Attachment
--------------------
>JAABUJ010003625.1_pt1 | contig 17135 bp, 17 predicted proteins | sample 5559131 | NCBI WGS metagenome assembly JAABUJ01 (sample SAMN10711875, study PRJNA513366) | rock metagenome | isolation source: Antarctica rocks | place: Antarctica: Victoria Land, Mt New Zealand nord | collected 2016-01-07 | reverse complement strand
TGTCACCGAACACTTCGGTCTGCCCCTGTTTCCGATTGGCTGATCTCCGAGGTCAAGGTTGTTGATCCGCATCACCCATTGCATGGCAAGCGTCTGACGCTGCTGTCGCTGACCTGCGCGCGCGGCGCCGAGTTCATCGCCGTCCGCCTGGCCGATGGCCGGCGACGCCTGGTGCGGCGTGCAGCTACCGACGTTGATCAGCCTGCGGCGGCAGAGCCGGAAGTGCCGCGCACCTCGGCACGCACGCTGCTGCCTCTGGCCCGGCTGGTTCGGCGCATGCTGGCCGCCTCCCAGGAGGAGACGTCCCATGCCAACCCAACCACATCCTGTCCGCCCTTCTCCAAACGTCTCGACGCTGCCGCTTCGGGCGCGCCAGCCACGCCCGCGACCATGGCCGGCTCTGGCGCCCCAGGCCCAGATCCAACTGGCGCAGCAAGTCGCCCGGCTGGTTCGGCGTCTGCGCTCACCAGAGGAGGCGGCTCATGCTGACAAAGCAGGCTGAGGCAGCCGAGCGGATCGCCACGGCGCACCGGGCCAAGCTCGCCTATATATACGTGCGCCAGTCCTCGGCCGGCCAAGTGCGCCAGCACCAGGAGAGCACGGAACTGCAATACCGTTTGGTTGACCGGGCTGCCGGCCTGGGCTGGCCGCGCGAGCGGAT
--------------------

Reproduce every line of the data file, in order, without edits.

>JAABUJ010003625.1_pt1 | contig 17135 bp, 17 predicted proteins | sample 5559131 | NCBI WGS metagenome assembly JAABUJ01 (sample SAMN10711875, study PRJNA513366) | rock metagenome | isolation source: Antarctica rocks | place: Antarctica: Victoria Land, Mt New Zealand nord | collected 2016-01-07 | reverse complement strand
TGTCACCGAACACTTCGGTCTGCCCCTGTTTCCGATTGGCTGATCTCCGAGGTCAAGGTTGTTGATCCGCATCACCCATTGCATGGCAAGCGTCTGACGCTGCTGTCGCTGACCTGCGCGCGCGGCGCCGAGTTCATCGCCGTCCGCCTGGCCGATGGCCGGCGACGCCTGGTGCGGCGTGCAGCTACCGACGTTGATCAGCCTGCGGCGGCAGAGCCGGAAGTGCCGCGCACCTCGGCACGCACGCTGCTGCCTCTGGCCCGGCTGGTTCGGCGCATGCTGGCCGCCTCCCAGGAGGAGACGTCCCATGCCAACCCAACCACATCCTGTCCGCCCTTCTCCAAACGTCTCGACGCTGCCGCTTCGGGCGCGCCAGCCACGCCCGCGACCATGGCCGGCTCTGGCGCCCCAGGCCCAGATCCAACTGGCGCAGCAAGTCGCCCGGCTGGTTCGGCGTCTGCGCTCACCAGAGGAGGCGGCTCATGCTGACAAAGCAGGCTGAGGCAGCCGAGCGGATCGCCACGGCGCACCGGGCCAAGCTCGCCTATATATACGTGCGCCAGTCCTCGGCCGGCCAAGTGCGCCAGCACCAGGAGAGCACGGAACTGCAATACCGTTTGGTTGACCGGGCTGCCGGCCTGGGCTGGCCGCGCGAGCGGAT